- Talsari beach in Odisha and other beaches along the Balasore coast, draw many local tourists and wildlife enthusiasts hoping to get a glimpse of red ghost crabs that turn up every year in large numbers.
- The population of red ghost crabs here, however, has dwindled in recent years due to environmental pollution, habitat destruction and rising unsustainable tourism.
- There are new plans now to develop these beaches, that will bring in more tourists and boost the income of the local community, while also monitoring and protecting the red ghost crabs.
Talsari beach, located in the Balasore district of Odisha, is well-known among wildlife enthusiasts and local people in the state. Every year, it draws scores of people for a glimpse of the red ghost crabs (Ocypode macrocera) that turn up in such large numbers that the sand seems to turn red in colour. This species has added to the glory of the state’s beaches and now, the government aims to extend this ‘red carpet’ to more domestic and foreign tourists.
The Odisha Chief Minister Naveen Patnaik issued directions, at a high-level meeting in January this year, to develop the beaches of Talsari and Chandrabhaga, with world-class amenities. While tourism so far has been one of the factors impacting the crab population, with these latest plans, the authorities are aiming to balance beach development and income boost for the local community, with protection of the species.
Belonging to the Ocypodinae sub-family, the red ghost crabs have thick and elongated eyestalks, box-like bodies and different claw sizes (one claw being bigger than the other). They also stand out because of their bright red colour.
This species is semi-terrestrial and found on sandy shores in tropical and sub-tropical areas. The crabs are usually seen in larger numbers near estuaries and prefer beaches that were not frequented by humans. “In Odisha, they are often spotted at the Dagara Beach, Talasari Beach, Chandipur Beach and Balaramgadi Beach, along the Balasore coast. Their exact numbers are hard to tell. Geographic Information System (GIS) mapping, however, can help highlight hotspots of crab abundance and help us understand population dynamics of red ghost crabs,” says Sashi Paul, Principal Chief Conservator of Forests (PCCF), Wildlife.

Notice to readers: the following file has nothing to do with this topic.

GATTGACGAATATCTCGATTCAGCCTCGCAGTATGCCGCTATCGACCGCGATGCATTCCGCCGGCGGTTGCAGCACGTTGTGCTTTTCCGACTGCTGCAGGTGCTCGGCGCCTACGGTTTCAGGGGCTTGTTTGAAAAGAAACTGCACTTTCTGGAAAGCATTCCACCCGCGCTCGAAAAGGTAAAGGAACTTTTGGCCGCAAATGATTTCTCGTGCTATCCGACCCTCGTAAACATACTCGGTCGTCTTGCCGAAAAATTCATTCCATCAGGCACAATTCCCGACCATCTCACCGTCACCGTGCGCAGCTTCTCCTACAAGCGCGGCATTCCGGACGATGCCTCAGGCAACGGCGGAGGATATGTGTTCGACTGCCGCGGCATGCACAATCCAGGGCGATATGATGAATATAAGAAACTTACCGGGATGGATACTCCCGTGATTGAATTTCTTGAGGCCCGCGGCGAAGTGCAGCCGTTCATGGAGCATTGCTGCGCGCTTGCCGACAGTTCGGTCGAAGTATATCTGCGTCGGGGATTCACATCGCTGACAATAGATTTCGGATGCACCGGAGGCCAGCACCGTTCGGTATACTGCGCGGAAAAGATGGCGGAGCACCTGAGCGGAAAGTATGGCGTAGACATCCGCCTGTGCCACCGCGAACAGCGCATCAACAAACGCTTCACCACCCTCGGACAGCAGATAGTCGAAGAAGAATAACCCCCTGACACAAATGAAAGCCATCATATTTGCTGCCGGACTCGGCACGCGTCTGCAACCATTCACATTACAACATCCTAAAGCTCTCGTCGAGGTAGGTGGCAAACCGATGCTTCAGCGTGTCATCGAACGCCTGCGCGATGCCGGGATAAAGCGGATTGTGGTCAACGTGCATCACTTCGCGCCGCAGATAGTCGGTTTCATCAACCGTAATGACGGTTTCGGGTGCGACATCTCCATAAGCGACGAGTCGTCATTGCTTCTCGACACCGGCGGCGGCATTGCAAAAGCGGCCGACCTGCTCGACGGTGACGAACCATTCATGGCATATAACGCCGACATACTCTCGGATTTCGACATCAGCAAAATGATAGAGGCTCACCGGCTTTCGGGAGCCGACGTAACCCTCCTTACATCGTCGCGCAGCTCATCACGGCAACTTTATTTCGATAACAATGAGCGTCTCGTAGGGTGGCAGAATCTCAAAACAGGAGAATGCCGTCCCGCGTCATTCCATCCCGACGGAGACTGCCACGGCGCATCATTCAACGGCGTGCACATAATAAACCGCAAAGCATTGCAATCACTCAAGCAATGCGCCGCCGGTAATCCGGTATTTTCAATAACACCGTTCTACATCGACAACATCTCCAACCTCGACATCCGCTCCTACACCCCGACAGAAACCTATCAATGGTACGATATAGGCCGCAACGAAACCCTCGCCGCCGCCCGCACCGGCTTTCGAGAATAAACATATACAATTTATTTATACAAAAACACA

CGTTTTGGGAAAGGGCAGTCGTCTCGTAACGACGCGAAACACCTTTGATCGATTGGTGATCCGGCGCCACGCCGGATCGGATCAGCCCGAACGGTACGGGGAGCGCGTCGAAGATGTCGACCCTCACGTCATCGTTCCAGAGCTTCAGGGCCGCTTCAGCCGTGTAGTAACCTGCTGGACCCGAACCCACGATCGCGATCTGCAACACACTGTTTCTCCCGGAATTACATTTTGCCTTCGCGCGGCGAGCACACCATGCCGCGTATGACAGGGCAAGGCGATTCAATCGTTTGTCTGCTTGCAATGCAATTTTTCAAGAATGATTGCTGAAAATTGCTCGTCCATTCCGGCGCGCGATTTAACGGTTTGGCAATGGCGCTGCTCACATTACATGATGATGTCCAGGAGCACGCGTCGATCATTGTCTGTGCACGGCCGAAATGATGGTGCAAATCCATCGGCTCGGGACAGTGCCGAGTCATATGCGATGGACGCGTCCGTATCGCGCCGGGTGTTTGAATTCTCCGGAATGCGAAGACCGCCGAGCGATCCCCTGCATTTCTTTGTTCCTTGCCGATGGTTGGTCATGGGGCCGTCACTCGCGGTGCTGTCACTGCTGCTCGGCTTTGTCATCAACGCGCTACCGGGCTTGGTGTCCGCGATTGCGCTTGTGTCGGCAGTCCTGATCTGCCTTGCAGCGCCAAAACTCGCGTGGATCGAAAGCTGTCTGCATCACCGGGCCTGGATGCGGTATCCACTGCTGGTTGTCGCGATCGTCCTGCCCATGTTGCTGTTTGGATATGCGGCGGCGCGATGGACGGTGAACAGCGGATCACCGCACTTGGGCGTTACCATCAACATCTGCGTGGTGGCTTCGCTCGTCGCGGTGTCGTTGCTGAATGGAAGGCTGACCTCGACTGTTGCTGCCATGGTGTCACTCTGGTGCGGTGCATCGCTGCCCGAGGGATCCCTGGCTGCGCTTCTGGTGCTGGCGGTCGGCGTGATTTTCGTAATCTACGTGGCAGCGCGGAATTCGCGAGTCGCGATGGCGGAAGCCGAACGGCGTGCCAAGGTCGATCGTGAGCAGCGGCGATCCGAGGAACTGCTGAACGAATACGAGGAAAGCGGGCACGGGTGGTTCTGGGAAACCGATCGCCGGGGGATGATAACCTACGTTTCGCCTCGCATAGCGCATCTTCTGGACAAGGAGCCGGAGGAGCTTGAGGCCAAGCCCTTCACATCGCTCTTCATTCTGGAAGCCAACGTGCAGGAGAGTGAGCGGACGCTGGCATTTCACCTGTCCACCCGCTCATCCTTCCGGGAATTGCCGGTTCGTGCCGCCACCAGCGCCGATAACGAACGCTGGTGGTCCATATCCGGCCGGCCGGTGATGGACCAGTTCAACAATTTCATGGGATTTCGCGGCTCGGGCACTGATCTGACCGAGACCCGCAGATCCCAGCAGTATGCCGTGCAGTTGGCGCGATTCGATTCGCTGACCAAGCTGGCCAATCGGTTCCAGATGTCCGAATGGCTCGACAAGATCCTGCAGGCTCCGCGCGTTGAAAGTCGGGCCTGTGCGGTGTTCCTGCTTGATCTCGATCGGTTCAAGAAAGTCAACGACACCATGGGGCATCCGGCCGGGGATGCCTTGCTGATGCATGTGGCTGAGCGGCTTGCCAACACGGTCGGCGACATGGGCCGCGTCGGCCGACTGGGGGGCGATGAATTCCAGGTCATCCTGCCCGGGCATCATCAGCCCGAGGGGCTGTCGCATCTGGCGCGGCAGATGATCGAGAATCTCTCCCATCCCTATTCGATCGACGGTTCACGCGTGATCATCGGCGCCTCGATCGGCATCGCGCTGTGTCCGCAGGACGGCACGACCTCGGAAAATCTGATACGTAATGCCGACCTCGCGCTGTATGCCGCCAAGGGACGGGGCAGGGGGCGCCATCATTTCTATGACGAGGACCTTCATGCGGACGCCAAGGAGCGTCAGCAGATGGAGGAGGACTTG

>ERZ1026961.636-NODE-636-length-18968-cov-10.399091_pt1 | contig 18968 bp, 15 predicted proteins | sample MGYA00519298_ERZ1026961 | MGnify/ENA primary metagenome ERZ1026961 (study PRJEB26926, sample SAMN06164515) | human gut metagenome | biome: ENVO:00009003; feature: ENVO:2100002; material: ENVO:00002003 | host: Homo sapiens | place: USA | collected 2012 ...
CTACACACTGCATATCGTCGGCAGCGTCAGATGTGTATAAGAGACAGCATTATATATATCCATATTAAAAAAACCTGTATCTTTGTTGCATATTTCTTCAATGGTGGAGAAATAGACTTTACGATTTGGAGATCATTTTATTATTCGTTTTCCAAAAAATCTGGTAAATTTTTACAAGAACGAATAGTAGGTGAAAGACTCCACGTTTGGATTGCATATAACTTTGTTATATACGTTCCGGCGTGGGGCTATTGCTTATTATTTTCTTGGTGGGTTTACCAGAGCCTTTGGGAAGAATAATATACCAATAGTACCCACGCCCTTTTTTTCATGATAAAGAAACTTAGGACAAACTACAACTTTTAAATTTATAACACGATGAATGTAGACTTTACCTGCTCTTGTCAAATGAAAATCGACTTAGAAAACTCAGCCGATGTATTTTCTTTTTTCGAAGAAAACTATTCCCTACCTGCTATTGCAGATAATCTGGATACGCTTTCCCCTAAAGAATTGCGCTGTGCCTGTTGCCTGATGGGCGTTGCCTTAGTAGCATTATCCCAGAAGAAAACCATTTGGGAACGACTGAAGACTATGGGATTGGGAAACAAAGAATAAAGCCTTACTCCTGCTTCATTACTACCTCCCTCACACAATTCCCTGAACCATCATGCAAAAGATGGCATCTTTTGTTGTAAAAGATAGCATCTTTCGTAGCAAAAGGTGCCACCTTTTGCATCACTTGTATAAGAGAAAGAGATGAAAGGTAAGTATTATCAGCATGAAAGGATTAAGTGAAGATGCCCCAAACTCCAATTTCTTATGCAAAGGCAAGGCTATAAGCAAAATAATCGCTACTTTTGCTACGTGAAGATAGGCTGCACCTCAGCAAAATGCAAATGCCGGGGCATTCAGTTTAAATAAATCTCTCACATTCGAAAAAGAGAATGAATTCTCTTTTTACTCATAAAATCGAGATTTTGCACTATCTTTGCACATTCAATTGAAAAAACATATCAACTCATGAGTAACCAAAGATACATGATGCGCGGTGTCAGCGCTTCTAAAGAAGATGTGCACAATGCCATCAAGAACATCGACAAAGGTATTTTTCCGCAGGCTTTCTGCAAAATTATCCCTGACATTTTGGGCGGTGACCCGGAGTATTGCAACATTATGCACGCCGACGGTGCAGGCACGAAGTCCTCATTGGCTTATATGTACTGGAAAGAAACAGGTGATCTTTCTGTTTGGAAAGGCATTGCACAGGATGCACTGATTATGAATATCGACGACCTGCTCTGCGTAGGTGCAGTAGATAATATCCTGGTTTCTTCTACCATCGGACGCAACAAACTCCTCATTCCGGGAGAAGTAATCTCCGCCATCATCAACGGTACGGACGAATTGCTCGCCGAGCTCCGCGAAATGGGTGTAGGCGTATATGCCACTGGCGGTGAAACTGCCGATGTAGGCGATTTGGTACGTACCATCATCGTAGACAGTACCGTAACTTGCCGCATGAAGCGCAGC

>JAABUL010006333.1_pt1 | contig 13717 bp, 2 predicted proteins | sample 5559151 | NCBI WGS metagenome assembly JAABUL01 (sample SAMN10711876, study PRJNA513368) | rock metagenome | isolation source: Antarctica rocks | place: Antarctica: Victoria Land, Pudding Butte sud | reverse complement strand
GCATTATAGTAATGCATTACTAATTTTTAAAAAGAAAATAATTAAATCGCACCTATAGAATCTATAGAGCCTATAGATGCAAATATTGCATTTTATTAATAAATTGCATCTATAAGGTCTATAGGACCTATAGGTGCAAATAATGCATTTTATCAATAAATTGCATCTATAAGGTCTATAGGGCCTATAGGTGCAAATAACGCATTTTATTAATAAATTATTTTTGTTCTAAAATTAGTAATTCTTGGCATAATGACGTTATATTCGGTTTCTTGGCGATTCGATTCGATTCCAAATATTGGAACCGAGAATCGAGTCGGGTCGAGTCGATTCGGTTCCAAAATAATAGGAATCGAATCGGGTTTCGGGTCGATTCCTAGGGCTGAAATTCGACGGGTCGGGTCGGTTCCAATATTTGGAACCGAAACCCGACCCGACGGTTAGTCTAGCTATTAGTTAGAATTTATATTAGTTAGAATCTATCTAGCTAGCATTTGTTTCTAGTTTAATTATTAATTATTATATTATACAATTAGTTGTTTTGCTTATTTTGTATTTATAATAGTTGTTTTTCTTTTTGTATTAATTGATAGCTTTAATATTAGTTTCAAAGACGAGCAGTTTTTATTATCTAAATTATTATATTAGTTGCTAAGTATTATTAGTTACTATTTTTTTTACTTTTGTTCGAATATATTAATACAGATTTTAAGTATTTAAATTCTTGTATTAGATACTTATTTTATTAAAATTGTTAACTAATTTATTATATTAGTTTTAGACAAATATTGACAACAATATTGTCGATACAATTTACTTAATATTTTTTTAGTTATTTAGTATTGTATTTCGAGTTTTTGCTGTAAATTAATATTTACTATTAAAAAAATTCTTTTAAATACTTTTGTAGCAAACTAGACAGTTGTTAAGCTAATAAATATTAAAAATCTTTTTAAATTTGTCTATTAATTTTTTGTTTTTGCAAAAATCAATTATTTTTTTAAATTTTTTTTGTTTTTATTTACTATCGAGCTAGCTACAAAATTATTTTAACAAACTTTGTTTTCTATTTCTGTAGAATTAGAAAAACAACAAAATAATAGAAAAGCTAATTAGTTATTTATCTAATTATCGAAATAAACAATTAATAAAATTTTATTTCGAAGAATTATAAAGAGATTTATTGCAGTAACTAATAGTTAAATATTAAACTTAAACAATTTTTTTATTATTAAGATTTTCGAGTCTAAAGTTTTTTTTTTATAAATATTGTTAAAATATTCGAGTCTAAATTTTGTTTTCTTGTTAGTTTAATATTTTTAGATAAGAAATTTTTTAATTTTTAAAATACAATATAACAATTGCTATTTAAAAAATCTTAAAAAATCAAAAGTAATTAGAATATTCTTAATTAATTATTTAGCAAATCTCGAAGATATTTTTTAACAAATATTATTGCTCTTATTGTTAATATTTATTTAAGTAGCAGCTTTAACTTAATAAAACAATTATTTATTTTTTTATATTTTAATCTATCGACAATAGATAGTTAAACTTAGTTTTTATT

Adult crabs dig deep burrows. They remain in them during the hottest part of the day and throughout the coldest part of the winter to retain their body humidity. They are solitary feeders. Their feeding habit has been found to be both scavenging (feeding on dead animals) and predatory (hunting). They feed on snails, clams, turtle hatchlings, lizards, mole crabs, coquina and dead reptiles.
Every year, at the outset of the rainy season, they begin a mass migration to their seaside breeding grounds. There they build burrows that have a single opening towards the sea. The well-soaked sand provides the crabs with an environment that is thermally stable. Each burrow is occupied by a single crab.
Research on the species suggests that the burrow shape is directly related to tidal action and metabolic activities of the crab are strongly correlated with burrow microenvironment. They are adapted to the different sediment conditions, tidal fluctuations, varying salinity gradients, air and water temperatures and other environmental fluctuations. “Female crabs produce the eggs and develop them inside the burrows. These are then released into the sea between the last quarter and new moon,” says Viju Prada, a wildlife researcher.